The conflict in South Ossetia has been bad news for President Medvedev, spoiling what was set to be a generally favorable evaluation of his first 100 days in office. But more importantly, the war against Georgia has undermined his position as Russia's most powerful man, on paper at least, and revealed the new dual leadership in Russia, the tandemocracy with Prime Minister Vladimir Putin, as a farce.

The first 93 days…

President Medvedev's first days in office were, in Russian terms, very positive -- at least, they were before the South Ossetian conflict broke out and Russian troops moved into Georgia.

First of all, he was able to avoid any major mistakes on the domestic stage. It would have been fatal if he had started out by squaring up to the powerful cliques in the Russian leadership elite.

Secondly, Medvedev had -- thanks to a number of cautious statements -- nevertheless managed to emancipate himself to some extent from Putin and raise his own profile a little. Medvedev's more cordial style and his liberal and Europe-oriented statements went down well on his foreign trips. The West was also pleased to learn that Medvedev had stopped moves, initiated under Putin's presidency, to tighten up media laws.

And when the prime minister publicly lambasted steel and mining giant Mechel and sent its share values plummeting, President Medvedev cautiously expressed his opposition to the state putting companies under pressure -- without, of course, mentioning Putin's name.

Admittedly, these deeds can hardly be classed as acts of heroism. But in the context of the complicated power relations in Russia, they were tentative signs of independence on the new president's part. But then came the war in the Caucasus.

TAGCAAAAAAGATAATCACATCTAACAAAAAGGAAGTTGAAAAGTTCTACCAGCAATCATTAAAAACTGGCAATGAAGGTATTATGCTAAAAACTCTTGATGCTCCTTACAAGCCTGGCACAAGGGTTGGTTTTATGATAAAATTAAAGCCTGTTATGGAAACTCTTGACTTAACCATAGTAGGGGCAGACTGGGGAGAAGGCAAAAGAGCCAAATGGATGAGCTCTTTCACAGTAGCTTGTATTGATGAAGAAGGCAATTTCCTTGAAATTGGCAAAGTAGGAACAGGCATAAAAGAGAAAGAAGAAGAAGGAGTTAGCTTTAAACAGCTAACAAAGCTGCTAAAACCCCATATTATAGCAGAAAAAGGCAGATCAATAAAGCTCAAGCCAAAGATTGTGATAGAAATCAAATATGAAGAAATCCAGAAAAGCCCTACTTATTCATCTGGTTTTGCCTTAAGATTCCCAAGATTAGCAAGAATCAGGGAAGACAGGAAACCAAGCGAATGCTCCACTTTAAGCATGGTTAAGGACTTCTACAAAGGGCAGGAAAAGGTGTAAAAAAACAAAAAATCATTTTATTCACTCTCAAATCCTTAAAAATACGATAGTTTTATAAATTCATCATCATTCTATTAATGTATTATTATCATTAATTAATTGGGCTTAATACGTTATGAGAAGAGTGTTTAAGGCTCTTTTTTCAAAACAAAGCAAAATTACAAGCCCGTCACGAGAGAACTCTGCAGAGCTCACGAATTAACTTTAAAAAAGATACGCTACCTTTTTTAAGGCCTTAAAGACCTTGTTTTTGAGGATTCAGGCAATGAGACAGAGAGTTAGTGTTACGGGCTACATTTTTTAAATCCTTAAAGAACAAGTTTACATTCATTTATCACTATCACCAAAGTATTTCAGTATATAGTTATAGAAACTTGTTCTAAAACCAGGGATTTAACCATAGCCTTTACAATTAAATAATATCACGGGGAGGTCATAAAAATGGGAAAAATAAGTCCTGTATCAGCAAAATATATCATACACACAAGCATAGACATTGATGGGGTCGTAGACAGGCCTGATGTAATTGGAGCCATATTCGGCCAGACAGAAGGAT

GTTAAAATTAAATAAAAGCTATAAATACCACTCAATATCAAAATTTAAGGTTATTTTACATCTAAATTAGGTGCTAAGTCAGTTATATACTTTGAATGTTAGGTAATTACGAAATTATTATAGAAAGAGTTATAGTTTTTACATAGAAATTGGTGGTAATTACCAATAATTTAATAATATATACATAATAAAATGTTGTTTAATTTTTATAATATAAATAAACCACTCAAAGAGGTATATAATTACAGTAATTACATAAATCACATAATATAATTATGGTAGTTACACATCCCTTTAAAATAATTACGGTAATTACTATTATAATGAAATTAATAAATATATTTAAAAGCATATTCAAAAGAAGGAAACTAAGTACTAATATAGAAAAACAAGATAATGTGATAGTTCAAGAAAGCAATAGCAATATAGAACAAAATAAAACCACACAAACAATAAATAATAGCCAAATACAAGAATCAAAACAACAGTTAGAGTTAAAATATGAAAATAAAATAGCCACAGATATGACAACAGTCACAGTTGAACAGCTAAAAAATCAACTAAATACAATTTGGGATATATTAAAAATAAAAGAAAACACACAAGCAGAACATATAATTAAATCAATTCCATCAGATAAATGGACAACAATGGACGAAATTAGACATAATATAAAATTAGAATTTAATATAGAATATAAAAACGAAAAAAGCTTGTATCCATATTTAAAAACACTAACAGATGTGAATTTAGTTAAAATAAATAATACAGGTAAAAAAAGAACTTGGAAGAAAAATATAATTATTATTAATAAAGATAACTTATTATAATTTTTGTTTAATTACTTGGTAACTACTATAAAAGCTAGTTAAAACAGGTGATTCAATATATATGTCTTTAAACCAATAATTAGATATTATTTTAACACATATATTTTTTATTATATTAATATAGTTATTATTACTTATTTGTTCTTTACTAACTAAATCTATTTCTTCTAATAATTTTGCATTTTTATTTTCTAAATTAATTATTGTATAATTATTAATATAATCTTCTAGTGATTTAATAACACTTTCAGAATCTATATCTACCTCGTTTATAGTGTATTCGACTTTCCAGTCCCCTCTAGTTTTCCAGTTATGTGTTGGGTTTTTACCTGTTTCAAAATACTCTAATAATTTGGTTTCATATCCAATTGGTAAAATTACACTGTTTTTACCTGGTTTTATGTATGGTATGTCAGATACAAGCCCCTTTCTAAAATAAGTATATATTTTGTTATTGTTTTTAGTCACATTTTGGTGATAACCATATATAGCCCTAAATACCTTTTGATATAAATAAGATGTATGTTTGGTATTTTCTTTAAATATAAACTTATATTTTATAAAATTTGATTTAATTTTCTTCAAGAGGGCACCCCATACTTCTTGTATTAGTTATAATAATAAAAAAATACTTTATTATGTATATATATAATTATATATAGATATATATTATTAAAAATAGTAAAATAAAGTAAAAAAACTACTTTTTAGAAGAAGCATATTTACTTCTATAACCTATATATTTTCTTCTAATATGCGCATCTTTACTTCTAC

The last seven days…

Georgia's attempt to bring the breakaway province of South Ossetia back under the control of Tbilisi has significantly marred Medvedev's 100-day record. On the first day, he seemed unprepared and he was visibly uncomfortable in the role of commander-in-chief of the Russian forces. It was then Putin, in time-honored fashion, who took charge from distant Beijing, underlining the move with a surprise visit to the North Ossetian capital Vladikavkas on Saturday. Medvedev looked like a deputy left at home to pass on the orders for Russia's tough and uncompromising military response to Georgia, rather than the one making the decisions.

This has wrecked Medvedev's attempts at rapprochement with Europe. When Russian troops marched into Georgia, it brought about a significant cooling off in relations between the West and Russia. Medvedev's liberal and Europe-friendly words have almost been forgotten. A "good cop/bad cop" act played by Medvedev and Putin will not work. The message is clear both at home and abroad: Putin holds the reins of power in Russia.

If Medvedev wants to be perceived as the president both by the Russian people and abroad, then Putin's protege has to show in both deeds and words that he is the most powerful man in the nation not just on paper -- even if it is to the detriment of Prime Minister Vladimir Putin.

Ingo Mannteufel heads Deutsche Welle's Russian online and radio programs. (jg)